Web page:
Mr Richards died in a horse accident less than two years after this triumph and his daughter in England, whom Mr Jackling traced and contacted about four years ago, knew nothing of the cup.
Similarly, the gold mounted whip presented to winning jockey J. Manning, of Wagga, presumably left town with its new owner.
But Mr Jackling speculated some pieces could still lie within the Border, even, for example, parts of the two parachute flares dropped by the Uiver, later ripped up for souvenirs by Albury residents with two fragments held by Albury Library Museum.
“Those I believe are the only bits of the Uiver left anywhere in the world,” he said, given a crash in the Syrian desert destroyed the plane in December 1934.
Even the 1935 photograph itself raises unanswered questions of unidentified objects and unknown recipients.
Mr Jackling remained puzzled by a carpet piece wall cover in the picture.
“Never seen it, no idea who it went to, could be around Albury,” he shrugged.
Of course, time is the enemy for searchers; in a 2014 talk Doug Reid noted he and Mr Jackling had received varied accounts about the eight and a half hours the Uiver spent in Albury, including one story of a gold cargo.
“Our research has showed us that around the 70-year mark after an event, memories have faded or been fictionalised and fabricated,” Mr Reid said.
“Records have been lost, photographs have no captions and most of the observers at the event have passed on.”
But not quite all the evidence lies beyond living memory – in 1984 The Border Morning Mail reported a cigarette case, small Dutch flag and thank-you note would be displayed at Albury racecourse.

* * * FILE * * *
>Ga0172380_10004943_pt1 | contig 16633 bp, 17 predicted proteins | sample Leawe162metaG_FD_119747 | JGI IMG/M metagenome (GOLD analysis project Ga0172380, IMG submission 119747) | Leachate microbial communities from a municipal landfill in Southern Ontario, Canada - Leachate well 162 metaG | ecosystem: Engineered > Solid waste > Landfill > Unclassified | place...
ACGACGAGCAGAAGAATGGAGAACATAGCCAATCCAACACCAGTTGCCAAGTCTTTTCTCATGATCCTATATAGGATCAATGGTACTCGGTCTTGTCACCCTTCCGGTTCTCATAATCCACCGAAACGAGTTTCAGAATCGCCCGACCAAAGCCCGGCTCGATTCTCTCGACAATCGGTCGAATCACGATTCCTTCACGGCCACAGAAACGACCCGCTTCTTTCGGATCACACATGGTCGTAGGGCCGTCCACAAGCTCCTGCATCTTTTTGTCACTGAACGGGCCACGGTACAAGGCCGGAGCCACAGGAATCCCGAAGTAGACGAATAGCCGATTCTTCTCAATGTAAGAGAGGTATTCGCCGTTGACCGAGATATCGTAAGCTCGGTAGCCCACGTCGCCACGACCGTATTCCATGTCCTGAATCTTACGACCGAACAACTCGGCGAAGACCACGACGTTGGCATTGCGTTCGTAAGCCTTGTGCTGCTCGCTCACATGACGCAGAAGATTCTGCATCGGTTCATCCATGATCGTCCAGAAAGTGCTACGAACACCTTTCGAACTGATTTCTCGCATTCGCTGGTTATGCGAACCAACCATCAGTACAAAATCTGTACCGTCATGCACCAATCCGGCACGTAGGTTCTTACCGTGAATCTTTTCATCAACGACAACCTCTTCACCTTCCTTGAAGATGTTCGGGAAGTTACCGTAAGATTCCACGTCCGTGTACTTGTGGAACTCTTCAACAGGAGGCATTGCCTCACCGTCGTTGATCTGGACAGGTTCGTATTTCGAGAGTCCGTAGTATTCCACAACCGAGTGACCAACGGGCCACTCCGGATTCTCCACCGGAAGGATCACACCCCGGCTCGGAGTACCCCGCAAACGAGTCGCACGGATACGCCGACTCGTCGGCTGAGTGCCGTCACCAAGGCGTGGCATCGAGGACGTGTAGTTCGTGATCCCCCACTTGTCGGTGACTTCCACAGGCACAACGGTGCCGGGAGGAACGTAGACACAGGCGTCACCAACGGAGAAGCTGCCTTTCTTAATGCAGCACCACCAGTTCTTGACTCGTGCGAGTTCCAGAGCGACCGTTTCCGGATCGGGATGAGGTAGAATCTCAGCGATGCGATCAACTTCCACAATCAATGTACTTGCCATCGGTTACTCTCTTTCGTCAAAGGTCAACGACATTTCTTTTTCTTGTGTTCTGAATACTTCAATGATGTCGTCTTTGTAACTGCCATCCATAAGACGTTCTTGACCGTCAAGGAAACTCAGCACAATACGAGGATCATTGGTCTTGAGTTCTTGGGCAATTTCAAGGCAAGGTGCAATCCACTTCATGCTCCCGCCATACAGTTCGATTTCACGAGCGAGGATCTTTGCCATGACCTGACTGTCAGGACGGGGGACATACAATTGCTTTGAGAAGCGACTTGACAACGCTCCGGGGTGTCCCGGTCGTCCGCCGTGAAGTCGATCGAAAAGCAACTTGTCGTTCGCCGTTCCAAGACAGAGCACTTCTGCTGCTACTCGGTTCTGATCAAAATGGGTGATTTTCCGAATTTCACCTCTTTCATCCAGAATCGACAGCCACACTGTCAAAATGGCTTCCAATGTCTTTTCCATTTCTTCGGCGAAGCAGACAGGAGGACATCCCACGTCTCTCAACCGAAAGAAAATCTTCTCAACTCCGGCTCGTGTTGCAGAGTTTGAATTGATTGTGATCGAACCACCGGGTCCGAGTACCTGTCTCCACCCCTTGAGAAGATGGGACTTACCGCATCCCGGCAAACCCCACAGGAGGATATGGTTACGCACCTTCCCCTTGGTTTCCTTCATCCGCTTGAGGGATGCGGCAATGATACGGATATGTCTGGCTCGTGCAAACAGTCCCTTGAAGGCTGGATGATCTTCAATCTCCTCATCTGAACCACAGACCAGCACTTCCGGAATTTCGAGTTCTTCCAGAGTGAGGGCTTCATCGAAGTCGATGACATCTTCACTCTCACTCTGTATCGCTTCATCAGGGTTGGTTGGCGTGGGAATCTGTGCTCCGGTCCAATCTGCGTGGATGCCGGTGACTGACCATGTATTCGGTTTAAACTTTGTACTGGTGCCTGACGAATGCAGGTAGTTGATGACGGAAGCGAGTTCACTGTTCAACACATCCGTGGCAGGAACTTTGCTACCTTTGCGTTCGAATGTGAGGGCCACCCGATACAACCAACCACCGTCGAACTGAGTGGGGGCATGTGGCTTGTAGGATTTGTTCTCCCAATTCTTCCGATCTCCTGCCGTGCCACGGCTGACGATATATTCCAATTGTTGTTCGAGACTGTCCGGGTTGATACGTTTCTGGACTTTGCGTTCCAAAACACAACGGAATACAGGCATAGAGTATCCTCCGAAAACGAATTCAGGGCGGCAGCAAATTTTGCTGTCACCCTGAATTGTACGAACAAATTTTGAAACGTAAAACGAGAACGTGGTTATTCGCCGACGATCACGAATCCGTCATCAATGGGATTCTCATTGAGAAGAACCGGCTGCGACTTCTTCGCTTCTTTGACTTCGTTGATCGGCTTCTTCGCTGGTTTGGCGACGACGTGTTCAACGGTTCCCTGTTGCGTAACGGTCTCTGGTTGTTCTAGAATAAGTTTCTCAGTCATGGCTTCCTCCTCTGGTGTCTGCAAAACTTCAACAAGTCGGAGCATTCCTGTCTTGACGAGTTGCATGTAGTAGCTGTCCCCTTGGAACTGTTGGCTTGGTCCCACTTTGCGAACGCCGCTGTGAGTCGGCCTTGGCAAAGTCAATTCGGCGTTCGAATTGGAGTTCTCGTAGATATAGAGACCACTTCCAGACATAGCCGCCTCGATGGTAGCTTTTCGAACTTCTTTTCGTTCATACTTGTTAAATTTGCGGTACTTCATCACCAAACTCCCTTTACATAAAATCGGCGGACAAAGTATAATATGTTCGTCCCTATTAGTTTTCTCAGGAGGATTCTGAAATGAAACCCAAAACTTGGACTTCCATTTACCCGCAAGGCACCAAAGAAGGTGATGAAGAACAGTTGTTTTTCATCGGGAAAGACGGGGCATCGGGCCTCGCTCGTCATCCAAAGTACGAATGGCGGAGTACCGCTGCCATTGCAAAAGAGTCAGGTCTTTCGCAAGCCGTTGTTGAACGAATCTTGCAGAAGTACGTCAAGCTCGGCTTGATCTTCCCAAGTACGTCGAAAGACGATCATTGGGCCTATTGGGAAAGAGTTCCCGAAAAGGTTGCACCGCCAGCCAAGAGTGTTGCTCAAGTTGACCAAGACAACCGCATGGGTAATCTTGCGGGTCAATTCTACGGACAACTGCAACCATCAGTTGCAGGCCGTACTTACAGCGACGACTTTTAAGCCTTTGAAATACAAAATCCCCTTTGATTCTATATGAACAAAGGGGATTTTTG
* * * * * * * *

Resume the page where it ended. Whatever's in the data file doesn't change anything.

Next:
These had been dropped from the Uiver on to Albury racecourse on November 1, 1934, then picked up by club secretary Bertie Peacock but now their whereabouts was unknown.
Mr Jackling wondered if anyone remembered seeing this display on February 4, 1984, and did anyone take a photograph?
Mr Peacock’s wife Beatrice received an ornate silver bowl, now a valued acquisition of the Library Museum.
She had relayed details of the Uiver’s emergency landing at the racecourse by telephone to ABC radio.
“So she described the dropping of the two parachute flares, the circling of the Uiver, the headlights of the Uiver full-on and then ultimately coming in between two clumps of trees, just missing them and landing safely and getting bogged at the end,” Mr Jackling said.
“So by the time the wheels of the Uiver stopped rolling, or sliding in mud, the world knew that the plane had got down safely.
“Not bad for 1934, in fact remarkable for 1934, this really was the early days of the wireless.”
The Uiver historian invites anyone with information to email email@example.com.
“I think people enjoy going on treasure hunts and here’s treasure,” he said.
“I’m hoping that it creates additional awareness of the event of the Uiver and its significance to the people of Albury and you just never know, there’s just the odd chance that somebody might have something.”